Mid-Atlantic

January, 2006
Regional Report

Tidy Work Area

Tidy the potting area and tool shed. Toss hopelessly broken and unused items. Find new homes for usable items you no longer need; perhaps a local community garden or school gardening project would appreciate that extra rake. Replace broken handles on tools as needed.

Tune Up Tools

Give your shovels, spades, hoes, pruners, and cultivators a tune-up starting with the metal edges and ending with the handles. If you don't do sharpening, take tools to a hardware store to have the metal edges honed professionally. Then wipe wooden handles several times with linseed oil as a preservative. Digging with a sharp-edged spade is so much easier; once you feel the difference, this will become a Must Do.

Clean Up Rose Bed

If you haven't already done so, remove all plant debris and diseased leaves and canes from the rose bed. Prune to remove only broken, dead, and diseased canes. Put materials in the trash, not the compost pile. Apply 3 inches of organic mulch to the root area, extending in a circle about 3 feet from the plant crown, where main canes meet roots.

Protect Roses

After the soil has frozen, protect roses by mounding light soil or organic mulch (chopped leaves, shredded bark, wood chips, light soil, straw, pine needles) 8 to 12 inches high around the plant base and the graft. Some experts suggest erecting a wire cage around the base and filling with the materials listed above. Covering the mound and protecting visible rose canes with burlap wrap is an option, especially in colder areas. Commercial styrofoam cones and synthetic plant covers are also available.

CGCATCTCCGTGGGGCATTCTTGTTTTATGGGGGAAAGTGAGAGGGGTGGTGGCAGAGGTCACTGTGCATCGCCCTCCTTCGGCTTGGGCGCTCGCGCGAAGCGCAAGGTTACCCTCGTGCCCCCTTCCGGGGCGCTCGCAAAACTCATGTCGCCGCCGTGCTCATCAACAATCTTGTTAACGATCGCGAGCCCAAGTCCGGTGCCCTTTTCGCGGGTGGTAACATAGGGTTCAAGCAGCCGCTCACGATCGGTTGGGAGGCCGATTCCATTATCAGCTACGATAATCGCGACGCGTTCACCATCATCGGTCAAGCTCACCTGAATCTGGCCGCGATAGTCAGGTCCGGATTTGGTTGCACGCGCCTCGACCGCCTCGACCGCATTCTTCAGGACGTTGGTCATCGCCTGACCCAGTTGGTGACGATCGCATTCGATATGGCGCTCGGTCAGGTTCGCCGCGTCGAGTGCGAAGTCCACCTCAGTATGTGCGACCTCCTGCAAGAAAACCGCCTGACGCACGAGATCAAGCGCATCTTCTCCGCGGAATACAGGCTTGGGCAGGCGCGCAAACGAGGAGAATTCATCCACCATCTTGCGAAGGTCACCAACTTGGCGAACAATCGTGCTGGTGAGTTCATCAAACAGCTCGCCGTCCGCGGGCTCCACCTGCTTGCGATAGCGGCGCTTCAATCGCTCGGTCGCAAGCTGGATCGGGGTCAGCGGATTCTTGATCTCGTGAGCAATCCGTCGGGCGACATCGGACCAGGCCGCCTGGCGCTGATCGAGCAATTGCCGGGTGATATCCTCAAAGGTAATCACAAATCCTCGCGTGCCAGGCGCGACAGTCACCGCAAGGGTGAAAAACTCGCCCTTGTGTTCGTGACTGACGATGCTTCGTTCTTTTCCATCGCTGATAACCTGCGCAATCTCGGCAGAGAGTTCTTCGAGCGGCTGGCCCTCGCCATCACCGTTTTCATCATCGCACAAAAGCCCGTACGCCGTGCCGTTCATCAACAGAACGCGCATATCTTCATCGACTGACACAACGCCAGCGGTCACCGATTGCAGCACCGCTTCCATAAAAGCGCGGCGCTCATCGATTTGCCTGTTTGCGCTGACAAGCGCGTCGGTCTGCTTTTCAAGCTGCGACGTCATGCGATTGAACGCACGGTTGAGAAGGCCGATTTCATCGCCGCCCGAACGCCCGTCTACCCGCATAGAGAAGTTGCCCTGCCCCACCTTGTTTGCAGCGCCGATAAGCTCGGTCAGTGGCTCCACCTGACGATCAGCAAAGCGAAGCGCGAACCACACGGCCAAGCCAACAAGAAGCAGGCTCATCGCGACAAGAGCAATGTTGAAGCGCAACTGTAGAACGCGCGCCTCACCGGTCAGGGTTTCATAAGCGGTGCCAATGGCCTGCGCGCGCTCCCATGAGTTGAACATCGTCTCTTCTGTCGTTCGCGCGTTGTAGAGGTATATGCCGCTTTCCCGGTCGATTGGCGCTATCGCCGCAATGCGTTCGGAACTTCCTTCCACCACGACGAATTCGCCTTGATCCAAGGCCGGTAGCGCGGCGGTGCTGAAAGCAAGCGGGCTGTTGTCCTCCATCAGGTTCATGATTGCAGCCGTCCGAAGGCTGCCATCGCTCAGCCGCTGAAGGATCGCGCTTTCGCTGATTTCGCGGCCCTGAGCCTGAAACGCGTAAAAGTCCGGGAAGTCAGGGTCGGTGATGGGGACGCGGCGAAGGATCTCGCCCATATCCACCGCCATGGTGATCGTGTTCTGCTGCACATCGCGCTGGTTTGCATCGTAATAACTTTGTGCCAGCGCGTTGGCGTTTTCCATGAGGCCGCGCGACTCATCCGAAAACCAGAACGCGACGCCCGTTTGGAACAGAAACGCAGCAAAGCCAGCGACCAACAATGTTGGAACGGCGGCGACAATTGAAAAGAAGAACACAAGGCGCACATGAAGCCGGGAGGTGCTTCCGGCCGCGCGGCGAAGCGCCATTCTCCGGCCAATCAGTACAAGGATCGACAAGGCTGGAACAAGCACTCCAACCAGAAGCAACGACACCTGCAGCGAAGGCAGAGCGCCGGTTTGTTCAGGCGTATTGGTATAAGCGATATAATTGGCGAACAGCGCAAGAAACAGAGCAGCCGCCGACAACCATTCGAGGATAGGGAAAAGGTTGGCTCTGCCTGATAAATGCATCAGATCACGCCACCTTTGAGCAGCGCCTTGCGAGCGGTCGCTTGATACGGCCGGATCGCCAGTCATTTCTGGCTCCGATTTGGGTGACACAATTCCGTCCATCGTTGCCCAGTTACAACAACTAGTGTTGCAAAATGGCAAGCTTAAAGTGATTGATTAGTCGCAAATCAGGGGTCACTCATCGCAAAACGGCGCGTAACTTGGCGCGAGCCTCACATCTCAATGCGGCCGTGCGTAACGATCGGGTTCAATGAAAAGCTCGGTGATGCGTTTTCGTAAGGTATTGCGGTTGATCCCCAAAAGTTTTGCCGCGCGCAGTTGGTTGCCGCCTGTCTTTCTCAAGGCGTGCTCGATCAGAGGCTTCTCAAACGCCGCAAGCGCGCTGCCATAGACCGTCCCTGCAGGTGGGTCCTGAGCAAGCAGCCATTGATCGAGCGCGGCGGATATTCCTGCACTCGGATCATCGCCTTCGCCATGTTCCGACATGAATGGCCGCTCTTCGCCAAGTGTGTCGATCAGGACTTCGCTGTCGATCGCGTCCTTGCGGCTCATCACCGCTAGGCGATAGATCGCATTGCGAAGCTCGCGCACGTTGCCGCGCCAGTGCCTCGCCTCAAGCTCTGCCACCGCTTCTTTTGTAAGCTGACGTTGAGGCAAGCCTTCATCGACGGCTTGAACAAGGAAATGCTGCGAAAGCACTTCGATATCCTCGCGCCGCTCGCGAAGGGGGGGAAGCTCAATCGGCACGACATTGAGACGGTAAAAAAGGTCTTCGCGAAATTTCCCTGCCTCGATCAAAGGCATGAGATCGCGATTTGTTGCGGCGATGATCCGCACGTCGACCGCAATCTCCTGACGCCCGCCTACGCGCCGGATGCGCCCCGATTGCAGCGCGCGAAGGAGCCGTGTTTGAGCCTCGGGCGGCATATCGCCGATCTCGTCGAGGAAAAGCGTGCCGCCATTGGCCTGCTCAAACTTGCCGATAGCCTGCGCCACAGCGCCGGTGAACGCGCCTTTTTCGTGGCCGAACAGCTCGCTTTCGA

Find Inspiration Outdoors

Take a winter stroll through an arboretum or public garden to appreciate the sculptural forms of conifers and deciduous trees and shrubs. This is a quiet time in any garden, a contemplative opportunity, an artist's moment. Just you, the birds, and the squirrels. Bark textures and colors stand in sharp contrast against a grey sky or white snow. Branches, seedpods, cones, and above-ground roots are center stage in the winter landscape. Take time to read the ID tags of woodies that appeal; you may want to add them to your garden.

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Special Report - Garden to Table

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